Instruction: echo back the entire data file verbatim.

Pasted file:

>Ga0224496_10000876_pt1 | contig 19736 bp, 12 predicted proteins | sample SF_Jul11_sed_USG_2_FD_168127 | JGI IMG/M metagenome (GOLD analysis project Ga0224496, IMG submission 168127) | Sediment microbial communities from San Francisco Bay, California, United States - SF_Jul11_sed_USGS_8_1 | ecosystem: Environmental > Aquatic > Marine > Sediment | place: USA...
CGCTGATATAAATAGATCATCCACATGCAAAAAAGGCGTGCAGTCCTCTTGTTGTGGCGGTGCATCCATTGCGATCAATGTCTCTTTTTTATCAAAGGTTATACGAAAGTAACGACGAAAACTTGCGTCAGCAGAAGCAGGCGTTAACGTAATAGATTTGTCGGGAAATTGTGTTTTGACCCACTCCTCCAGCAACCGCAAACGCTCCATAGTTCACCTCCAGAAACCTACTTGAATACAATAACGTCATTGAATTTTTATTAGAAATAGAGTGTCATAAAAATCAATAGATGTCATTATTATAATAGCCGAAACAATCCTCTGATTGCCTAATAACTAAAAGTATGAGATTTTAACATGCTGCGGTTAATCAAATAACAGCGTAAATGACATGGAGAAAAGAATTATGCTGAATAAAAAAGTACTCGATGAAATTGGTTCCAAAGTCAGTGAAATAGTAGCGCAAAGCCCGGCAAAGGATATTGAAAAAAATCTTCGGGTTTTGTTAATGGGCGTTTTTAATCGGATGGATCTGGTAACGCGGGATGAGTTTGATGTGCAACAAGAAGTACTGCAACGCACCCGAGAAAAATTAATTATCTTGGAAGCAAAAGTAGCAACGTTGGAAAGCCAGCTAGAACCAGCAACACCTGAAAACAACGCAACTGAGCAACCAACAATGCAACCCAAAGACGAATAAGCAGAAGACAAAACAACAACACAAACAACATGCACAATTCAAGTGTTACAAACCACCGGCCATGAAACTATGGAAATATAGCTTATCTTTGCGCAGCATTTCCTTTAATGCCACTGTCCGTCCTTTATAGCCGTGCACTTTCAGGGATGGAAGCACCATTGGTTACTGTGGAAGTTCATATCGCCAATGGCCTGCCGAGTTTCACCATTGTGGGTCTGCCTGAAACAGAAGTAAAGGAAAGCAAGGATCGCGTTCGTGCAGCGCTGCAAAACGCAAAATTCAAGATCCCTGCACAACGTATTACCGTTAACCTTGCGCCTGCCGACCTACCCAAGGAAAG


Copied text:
>Ga0224496_10000876_pt1 | contig 19736 bp, 12 predicted proteins | sample SF_Jul11_sed_USG_2_FD_168127 | JGI IMG/M metagenome (GOLD analysis project Ga0224496, IMG submission 168127) | Sediment microbial communities from San Francisco Bay, California, United States - SF_Jul11_sed_USGS_8_1 | ecosystem: Environmental > Aquatic > Marine > Sediment | place: USA...
CGCTGATATAAATAGATCATCCACATGCAAAAAAGGCGTGCAGTCCTCTTGTTGTGGCGGTGCATCCATTGCGATCAATGTCTCTTTTTTATCAAAGGTTATACGAAAGTAACGACGAAAACTTGCGTCAGCAGAAGCAGGCGTTAACGTAATAGATTTGTCGGGAAATTGTGTTTTGACCCACTCCTCCAGCAACCGCAAACGCTCCATAGTTCACCTCCAGAAACCTACTTGAATACAATAACGTCATTGAATTTTTATTAGAAATAGAGTGTCATAAAAATCAATAGATGTCATTATTATAATAGCCGAAACAATCCTCTGATTGCCTAATAACTAAAAGTATGAGATTTTAACATGCTGCGGTTAATCAAATAACAGCGTAAATGACATGGAGAAAAGAATTATGCTGAATAAAAAAGTACTCGATGAAATTGGTTCCAAAGTCAGTGAAATAGTAGCGCAAAGCCCGGCAAAGGATATTGAAAAAAATCTTCGGGTTTTGTTAATGGGCGTTTTTAATCGGATGGATCTGGTAACGCGGGATGAGTTTGATGTGCAACAAGAAGTACTGCAACGCACCCGAGAAAAATTAATTATCTTGGAAGCAAAAGTAGCAACGTTGGAAAGCCAGCTAGAACCAGCAACACCTGAAAACAACGCAACTGAGCAACCAACAATGCAACCCAAAGACGAATAAGCAGAAGACAAAACAACAACACAAACAACATGCACAATTCAAGTGTTACAAACCACCGGCCATGAAACTATGGAAATATAGCTTATCTTTGCGCAGCATTTCCTTTAATGCCACTGTCCGTCCTTTATAGCCGTGCACTTTCAGGGATGGAAGCACCATTGGTTACTGTGGAAGTTCATATCGCCAATGGCCTGCCGAGTTTCACCATTGTGGGTCTGCCTGAAACAGAAGTAAAGGAAAGCAAGGATCGCGTTCGTGCAGCGCTGCAAAACGCAAAATTCAAGATCCCTGCACAACGTATTACCGTTAACCTTGCGCCTGCCGACCTACCCAAGGAAAG